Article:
### Mathematics Awareness Week 1996

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## Decisive Mathematics for Risk Management

### Decisive Mathematics for Risk Management

Thousands of times every day of national and international companies use mathematics to measure and control financial risks. And not just the typical school or college mathematics (although that is there as well), but advanced mathematics that has only been developed in recent years.

The benefits for a company of insuring against the risk of fire are well known. These same companies are now recognizing that they need to insure against other risks that are potentially even more damaging, and certainly more frequent.

Although these risks have always been there, it's only recently that they have reached such significant levels. Now mathematical techniques are available that allow treasurers and risk managers to measure them precisely and to make rational decisions to reduce and control them.

Consider the case of a company exporting computers to Germany. Suppose that in a year it will receive one million marks which it will need to convert immediately to U.S. dollars to pay for manufacturing expenses. This means, in effect, that the company will spend one million marks buying dollars at whatever the rate is in a year's time. If the dollar appreciates against the mark, the company will get fewer dollars. Conversely, if the dollar depreciates, the dollar profit will be greater.

In the past, profit margins were generally large enough to cover the possibility of adverse movements of exchange rates. Now, with national and international competition at record highs, rarely does a company have this luxury. Companies that don't cut their prices to the minimum find their sales dropping away.

A similar situation holds for mining companies. The viability of a copper mine, for example, depends not just on current copper prices, but also on what prices (and production costs) will be over the next years.

Interest rates are another example. Suppose you are in charge of funding the construction of a shopping complex. Every month for the next three years millions of dollars will need to be borrowed to complete the project. If this can be done for, say, eight percent interest then the center will be within its budget. If not, the whole project may be a financial failure.

The solution in all these cases is the careful and systematic use of options. An option gives the right to a specific financial transaction in the future without any obligation to carry it out.

Consider the exchange rate case and suppose that the current exchange rate is 0.68 dollars per mark. The exporter could purchase an option that gives the right to buy one million marks worth of dollars in a years time for the rate of, say, 0.70.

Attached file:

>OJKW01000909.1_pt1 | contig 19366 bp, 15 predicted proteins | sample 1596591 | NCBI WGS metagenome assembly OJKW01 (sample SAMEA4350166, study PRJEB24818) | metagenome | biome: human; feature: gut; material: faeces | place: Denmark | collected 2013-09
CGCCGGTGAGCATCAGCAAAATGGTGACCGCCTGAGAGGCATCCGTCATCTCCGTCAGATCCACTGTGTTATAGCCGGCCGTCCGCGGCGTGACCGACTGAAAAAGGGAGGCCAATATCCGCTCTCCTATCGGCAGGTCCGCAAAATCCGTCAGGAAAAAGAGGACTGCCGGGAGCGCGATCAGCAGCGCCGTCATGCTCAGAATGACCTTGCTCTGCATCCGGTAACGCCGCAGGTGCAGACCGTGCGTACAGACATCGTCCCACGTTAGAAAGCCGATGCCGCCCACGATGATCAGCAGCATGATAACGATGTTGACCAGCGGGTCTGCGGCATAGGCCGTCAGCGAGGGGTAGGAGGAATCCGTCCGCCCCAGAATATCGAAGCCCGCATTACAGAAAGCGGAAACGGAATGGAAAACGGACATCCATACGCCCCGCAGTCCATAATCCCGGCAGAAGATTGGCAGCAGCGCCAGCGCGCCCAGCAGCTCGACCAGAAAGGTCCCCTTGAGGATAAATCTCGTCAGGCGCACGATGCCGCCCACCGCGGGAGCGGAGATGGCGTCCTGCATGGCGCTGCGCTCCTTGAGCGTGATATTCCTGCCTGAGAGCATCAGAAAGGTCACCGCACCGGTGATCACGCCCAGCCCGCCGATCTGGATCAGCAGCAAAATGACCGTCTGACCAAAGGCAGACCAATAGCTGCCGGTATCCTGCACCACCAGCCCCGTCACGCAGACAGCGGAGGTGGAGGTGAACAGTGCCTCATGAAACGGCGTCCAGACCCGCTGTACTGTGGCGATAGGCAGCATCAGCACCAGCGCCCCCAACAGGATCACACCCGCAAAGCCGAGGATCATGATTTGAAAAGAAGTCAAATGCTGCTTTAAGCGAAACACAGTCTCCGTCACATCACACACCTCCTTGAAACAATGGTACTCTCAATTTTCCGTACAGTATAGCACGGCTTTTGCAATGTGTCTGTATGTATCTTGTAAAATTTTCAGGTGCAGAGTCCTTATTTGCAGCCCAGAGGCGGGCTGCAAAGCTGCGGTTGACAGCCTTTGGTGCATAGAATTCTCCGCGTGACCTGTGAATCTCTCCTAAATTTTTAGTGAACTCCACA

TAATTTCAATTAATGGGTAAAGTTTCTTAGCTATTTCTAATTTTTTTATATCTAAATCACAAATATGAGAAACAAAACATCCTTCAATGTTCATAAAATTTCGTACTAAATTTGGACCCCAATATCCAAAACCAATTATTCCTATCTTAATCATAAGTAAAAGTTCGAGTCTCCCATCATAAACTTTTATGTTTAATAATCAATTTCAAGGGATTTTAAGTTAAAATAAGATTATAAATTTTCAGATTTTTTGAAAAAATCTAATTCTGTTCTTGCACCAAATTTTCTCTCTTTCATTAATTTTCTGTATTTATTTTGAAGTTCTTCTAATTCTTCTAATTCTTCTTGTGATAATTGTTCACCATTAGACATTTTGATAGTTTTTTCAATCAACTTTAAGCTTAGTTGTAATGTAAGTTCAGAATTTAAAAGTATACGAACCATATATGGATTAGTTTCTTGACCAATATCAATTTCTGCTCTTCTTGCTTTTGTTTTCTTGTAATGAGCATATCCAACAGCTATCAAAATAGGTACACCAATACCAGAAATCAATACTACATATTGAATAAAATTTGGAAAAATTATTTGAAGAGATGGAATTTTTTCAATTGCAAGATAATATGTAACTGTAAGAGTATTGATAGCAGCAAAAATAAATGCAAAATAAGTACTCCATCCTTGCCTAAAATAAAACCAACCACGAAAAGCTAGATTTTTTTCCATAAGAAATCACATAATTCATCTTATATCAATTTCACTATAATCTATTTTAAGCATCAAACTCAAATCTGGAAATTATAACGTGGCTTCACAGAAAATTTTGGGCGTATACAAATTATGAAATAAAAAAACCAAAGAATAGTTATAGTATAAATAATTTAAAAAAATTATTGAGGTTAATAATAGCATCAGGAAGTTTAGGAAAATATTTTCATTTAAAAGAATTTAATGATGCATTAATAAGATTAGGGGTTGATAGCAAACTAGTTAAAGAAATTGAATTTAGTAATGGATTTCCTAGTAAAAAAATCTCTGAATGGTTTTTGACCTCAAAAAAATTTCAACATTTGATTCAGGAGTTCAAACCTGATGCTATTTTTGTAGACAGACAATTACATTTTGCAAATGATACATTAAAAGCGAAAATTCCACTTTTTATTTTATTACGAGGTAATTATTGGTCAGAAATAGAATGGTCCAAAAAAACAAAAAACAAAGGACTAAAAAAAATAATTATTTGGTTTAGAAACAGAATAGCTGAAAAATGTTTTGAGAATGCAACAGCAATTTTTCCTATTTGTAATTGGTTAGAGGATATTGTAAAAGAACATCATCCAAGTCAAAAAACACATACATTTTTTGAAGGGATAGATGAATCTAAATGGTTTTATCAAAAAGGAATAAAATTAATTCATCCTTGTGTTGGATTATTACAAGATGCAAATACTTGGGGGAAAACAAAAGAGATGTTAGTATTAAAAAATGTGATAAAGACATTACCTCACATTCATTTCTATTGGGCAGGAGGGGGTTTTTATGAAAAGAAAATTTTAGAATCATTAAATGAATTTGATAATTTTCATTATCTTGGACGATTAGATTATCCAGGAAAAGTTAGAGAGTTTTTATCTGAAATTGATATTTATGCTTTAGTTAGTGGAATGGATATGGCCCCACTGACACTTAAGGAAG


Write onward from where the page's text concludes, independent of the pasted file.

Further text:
The exporter now knows that the company will never have to pay more then 0.70 marks per dollar -- if the exchange rate is less than this, the marks can be purchased on the open market, and if it is more, then the option is 'exercised'and the marks are purchased at the agreed strike price.

Similar scenarios are possible for mine and construction companies. Options can be bought that guarantee that their final costs will never be above a certain limit. Also, the option still leaves open the possibility of profiting from favorable movements in copper prices and interest rates.

It seems that options were first traded in the seventeenth century in Holland during a period of extreme speculation in the prices of tulip bulbs. In the U.S.A. options in agricultural commodities were available from the eighteenth century. But the option market was fragmented and irregular until 1973 when the Chicago Board Options Exchange began trading standardized option contracts on stocks.

In the same year two American mathematics professors by the names of Fischer Black and Myron Scholes published a paper that revolutionized option markets around the world.

Before their work it was thought option prices would depend on the opinions of the buyers and sellers as to whether prices would increase or decrease.

It came as a surprise to everyone when Black and Scholes proved mathematically that there was a rational price for options independent of any views of market direction. Further, if the option was traded at a price different from this, then a certain profit could be made.

There is now a bewildering array of different types of options available to treasurers and risk managers through exchanges and financial institutions: averaging, barrier, quanto, digital, and so on. Even though they all trace trace their origins back to the ideas of Black and Scholes, the theories and techniques that are now used go far beyond this pioneering work.

So today's decisions in risk management involving millions, sometimes billions of dollars, depend crucially on mathematics developed over the past few years. And, more importantly, on mathematicians continuing to develop powerful theories and techniques which can be implemented throughout the industry.

John Price
Department of Mathematics
Maharishi University of Management
Fairfield, IA 52557-1127
email: jprice@mum.edu